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Publication numberUS3256579 A
Publication typeGrant
Publication dateJun 21, 1966
Filing dateJul 29, 1963
Priority dateJul 29, 1963
Publication numberUS 3256579 A, US 3256579A, US-A-3256579, US3256579 A, US3256579A
InventorsEugene Hoover D
Original AssigneeGeorge E Mickel Jr
Export CitationBiBTeX, EndNote, RefMan
External Links: USPTO, USPTO Assignment, Espacenet
Cable clamp
US 3256579 A
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Description  (OCR text may contain errors)

United States Patent 3,256,579 CABLE CLAMP D. Eugene Hoover, Miami, Fla., asslgnor to George E. Mickel, Jr., Harlan, Iowa Filed July 29,1963, Ser. No. 298,154 1 Claim. (Cl. 24-134) This invention relates to an improved cable clamp which is expressly constructed to effectively and securely fasten cables, guy wires, ropes and the like together in positively connected relationship and is unique in that it is capable of being manually opened and closed thus obivating the need for tools or implements, such as are usually required.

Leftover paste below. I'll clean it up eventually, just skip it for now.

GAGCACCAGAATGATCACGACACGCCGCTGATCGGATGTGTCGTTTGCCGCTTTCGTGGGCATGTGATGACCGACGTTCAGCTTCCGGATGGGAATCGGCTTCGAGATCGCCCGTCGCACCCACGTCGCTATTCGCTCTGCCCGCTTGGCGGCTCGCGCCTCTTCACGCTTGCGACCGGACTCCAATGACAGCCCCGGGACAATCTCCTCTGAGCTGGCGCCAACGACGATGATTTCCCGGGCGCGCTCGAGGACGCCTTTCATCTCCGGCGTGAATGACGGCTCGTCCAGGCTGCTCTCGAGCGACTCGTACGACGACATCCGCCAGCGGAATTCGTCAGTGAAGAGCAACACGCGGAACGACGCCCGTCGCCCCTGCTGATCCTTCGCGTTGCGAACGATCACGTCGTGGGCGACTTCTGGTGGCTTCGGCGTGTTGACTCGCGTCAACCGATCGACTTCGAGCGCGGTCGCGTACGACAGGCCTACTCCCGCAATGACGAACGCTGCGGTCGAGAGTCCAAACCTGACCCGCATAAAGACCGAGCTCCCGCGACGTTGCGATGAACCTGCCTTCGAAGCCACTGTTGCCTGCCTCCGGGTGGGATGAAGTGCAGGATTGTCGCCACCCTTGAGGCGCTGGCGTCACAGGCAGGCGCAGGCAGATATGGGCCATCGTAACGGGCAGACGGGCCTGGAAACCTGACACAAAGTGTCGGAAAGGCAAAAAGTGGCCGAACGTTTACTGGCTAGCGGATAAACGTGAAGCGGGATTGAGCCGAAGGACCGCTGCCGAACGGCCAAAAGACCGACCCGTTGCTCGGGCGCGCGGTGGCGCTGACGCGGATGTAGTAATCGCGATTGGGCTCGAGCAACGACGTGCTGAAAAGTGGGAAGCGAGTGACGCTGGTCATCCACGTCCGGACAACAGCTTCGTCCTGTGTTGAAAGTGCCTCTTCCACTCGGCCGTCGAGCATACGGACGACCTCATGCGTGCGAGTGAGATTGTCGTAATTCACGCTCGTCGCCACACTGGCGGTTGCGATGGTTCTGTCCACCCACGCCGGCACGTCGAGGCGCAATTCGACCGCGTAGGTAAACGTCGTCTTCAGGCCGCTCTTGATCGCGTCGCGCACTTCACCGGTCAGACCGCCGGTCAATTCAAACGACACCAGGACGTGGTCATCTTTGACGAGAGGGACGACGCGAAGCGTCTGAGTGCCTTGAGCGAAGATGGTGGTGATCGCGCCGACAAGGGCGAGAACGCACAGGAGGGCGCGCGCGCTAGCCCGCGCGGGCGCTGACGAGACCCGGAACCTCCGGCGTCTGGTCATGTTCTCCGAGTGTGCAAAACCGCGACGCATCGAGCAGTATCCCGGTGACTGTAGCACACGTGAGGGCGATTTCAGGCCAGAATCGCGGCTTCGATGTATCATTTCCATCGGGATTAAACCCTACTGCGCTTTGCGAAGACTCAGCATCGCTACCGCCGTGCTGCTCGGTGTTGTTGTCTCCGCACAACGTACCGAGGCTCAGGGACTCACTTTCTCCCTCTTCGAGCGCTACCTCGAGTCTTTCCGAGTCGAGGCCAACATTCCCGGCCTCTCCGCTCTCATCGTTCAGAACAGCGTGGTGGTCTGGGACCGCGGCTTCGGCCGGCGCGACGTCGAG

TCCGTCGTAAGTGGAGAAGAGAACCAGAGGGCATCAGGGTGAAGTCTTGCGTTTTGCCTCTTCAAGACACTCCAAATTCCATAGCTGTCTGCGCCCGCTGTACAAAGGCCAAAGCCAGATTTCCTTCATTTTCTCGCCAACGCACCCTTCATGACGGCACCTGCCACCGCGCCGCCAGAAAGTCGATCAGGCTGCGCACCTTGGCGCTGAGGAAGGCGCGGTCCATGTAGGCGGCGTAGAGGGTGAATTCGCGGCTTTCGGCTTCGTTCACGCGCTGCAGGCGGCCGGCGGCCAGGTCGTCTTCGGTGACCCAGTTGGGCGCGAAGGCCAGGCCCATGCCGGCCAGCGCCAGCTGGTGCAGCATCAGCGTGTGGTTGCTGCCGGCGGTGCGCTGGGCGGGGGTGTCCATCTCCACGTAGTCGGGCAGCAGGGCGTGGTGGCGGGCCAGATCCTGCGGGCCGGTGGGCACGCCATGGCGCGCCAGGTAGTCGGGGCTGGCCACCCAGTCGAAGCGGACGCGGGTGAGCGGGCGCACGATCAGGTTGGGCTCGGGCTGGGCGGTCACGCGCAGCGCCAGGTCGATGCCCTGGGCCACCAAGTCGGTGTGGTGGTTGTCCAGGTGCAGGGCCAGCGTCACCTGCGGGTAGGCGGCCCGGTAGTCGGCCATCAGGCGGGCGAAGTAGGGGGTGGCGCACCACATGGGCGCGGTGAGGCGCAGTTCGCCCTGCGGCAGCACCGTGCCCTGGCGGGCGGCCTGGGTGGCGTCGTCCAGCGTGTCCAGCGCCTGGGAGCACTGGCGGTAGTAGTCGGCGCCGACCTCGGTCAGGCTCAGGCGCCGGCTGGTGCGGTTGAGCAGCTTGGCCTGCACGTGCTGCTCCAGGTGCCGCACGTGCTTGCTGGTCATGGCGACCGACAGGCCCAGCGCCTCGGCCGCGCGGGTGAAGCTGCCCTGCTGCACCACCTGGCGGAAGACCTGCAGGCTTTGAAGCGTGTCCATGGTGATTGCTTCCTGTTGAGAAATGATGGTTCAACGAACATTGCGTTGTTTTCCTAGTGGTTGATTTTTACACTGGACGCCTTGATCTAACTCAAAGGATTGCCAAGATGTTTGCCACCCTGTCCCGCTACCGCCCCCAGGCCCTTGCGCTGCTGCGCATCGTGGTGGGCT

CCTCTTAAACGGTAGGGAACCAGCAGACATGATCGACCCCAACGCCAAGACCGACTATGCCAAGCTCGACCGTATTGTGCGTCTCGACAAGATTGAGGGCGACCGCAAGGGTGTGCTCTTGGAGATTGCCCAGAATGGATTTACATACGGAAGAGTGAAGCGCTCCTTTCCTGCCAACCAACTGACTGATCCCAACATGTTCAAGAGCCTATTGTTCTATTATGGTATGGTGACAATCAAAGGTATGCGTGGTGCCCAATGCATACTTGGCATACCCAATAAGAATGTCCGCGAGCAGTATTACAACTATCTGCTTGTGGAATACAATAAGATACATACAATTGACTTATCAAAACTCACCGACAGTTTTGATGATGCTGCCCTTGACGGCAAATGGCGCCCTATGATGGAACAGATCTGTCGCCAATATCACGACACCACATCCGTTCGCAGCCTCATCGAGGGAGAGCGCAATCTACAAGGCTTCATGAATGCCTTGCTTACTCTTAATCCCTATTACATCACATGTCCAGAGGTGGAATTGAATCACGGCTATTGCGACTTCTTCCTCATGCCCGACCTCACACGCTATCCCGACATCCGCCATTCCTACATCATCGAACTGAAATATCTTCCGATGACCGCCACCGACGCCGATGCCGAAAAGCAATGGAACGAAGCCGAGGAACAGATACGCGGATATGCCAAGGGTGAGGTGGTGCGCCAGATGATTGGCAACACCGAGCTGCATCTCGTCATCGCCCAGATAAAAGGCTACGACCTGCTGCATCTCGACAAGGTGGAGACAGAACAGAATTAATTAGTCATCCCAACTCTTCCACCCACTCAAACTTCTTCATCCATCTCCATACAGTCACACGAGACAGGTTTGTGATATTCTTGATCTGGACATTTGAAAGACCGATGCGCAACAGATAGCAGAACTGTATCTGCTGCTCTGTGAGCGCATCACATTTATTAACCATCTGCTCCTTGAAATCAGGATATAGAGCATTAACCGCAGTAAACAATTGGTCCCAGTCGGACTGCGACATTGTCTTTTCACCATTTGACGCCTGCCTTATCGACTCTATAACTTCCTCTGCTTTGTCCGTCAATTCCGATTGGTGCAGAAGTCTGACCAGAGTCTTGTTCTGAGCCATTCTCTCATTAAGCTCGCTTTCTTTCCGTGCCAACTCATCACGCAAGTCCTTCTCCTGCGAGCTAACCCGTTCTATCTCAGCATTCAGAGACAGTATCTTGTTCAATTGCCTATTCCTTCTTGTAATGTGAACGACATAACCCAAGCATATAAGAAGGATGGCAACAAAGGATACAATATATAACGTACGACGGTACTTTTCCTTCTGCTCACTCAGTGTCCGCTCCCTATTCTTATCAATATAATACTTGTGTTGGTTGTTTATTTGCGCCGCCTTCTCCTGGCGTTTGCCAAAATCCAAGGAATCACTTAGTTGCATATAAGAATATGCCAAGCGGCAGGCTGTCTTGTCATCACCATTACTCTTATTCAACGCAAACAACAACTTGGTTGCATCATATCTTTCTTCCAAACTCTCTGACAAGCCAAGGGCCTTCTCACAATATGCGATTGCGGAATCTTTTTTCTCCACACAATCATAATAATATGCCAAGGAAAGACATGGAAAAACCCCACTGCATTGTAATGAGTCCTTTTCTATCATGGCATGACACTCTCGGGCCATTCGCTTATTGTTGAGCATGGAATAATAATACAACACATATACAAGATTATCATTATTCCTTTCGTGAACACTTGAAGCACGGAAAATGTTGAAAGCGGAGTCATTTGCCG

Briefly, the "clamp herein disclosed comprises three component parts, namely, an elongated channellike holder or sheath, a solid precision-made cam-equipped lever, and an assembling and pivoting rivet or pin carried by and piercing the walls of the sheath and pivotally mounting the cam-equipped end in the channel in such a manner that the lever can be manually operated with intended ease.

One objective of the present invention has to do with small boating accessories, more particularly, a feasible cable clamp; one which is easy to use, simple in construction and otherwise designed and effectually adapted to serve the needs of the user. To this end, the clamp lends itself to use as a highly practical device by way of which the user can transform the end of a bendable plasticcoated marine cable (such as is used in connection with the Steering control system) into an eye-loop by simply bending the terminal end back into the trough or channel of the sheath and then swinging the cam into the channel to bind and securely retain the eye thus formed. It follows that quick on-the-spot repairs can be safely and reliably made without a screwdriver, pliers or other tools.

Experience has shown that the herein disclosed clamp offers safety not only to the user but :to the surface of the cable itself. With these objects in view a novel eccentrically pivoted cam is used, i.e., a cam whose marginal pressure impinging surface imposes a thrust on the cable and deforms and jams the deformed portion into a keeper seat between rib-like detents with the result that slippage is reliably prevented.